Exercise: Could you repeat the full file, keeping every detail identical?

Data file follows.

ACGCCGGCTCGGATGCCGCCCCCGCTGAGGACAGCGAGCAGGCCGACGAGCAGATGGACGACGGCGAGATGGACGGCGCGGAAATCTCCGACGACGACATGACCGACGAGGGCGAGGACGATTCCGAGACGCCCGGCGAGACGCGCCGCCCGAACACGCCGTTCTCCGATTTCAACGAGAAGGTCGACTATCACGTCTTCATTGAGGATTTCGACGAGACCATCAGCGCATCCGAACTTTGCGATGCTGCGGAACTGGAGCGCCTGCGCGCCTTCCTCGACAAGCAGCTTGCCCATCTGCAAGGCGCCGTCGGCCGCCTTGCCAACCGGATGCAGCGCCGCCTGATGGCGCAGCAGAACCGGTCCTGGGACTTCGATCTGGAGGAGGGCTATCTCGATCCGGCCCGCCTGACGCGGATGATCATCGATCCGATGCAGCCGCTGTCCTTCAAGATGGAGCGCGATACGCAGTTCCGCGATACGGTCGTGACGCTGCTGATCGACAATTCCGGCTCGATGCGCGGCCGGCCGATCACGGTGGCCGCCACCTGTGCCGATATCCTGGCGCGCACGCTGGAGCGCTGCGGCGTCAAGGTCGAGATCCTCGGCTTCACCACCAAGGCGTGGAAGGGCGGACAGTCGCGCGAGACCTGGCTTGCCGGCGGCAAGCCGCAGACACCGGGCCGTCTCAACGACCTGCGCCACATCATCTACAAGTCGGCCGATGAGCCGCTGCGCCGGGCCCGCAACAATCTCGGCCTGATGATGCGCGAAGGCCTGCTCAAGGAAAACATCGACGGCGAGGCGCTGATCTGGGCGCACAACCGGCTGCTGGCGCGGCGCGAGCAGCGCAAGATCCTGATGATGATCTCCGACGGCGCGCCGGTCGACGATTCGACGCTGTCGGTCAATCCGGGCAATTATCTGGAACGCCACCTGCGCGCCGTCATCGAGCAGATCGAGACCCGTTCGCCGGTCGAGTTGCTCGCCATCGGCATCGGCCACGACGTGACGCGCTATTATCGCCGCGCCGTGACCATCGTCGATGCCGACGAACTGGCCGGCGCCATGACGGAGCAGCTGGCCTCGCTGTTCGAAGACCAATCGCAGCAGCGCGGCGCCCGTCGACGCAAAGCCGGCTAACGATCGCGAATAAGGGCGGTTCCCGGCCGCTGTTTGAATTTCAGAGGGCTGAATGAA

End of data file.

ACGCCGGCTCGGATGCCGCCCCCGCTGAGGACAGCGAGCAGGCCGACGAGCAGATGGACGACGGCGAGATGGACGGCGCGGAAATCTCCGACGACGACATGACCGACGAGGGCGAGGACGATTCCGAGACGCCCGGCGAGACGCGCCGCCCGAACACGCCGTTCTCCGATTTCAACGAGAAGGTCGACTATCACGTCTTCATTGAGGATTTCGACGAGACCATCAGCGCATCCGAACTTTGCGATGCTGCGGAACTGGAGCGCCTGCGCGCCTTCCTCGACAAGCAGCTTGCCCATCTGCAAGGCGCCGTCGGCCGCCTTGCCAACCGGATGCAGCGCCGCCTGATGGCGCAGCAGAACCGGTCCTGGGACTTCGATCTGGAGGAGGGCTATCTCGATCCGGCCCGCCTGACGCGGATGATCATCGATCCGATGCAGCCGCTGTCCTTCAAGATGGAGCGCGATACGCAGTTCCGCGATACGGTCGTGACGCTGCTGATCGACAATTCCGGCTCGATGCGCGGCCGGCCGATCACGGTGGCCGCCACCTGTGCCGATATCCTGGCGCGCACGCTGGAGCGCTGCGGCGTCAAGGTCGAGATCCTCGGCTTCACCACCAAGGCGTGGAAGGGCGGACAGTCGCGCGAGACCTGGCTTGCCGGCGGCAAGCCGCAGACACCGGGCCGTCTCAACGACCTGCGCCACATCATCTACAAGTCGGCCGATGAGCCGCTGCGCCGGGCCCGCAACAATCTCGGCCTGATGATGCGCGAAGGCCTGCTCAAGGAAAACATCGACGGCGAGGCGCTGATCTGGGCGCACAACCGGCTGCTGGCGCGGCGCGAGCAGCGCAAGATCCTGATGATGATCTCCGACGGCGCGCCGGTCGACGATTCGACGCTGTCGGTCAATCCGGGCAATTATCTGGAACGCCACCTGCGCGCCGTCATCGAGCAGATCGAGACCCGTTCGCCGGTCGAGTTGCTCGCCATCGGCATCGGCCACGACGTGACGCGCTATTATCGCCGCGCCGTGACCATCGTCGATGCCGACGAACTGGCCGGCGCCATGACGGAGCAGCTGGCCTCGCTGTTCGAAGACCAATCGCAGCAGCGCGGCGCCCGTCGACGCAAAGCCGGCTAACGATCGCGAATAAGGGCGGTTCCCGGCCGCTGTTTGAATTTCAGAGGGCTGAATGAA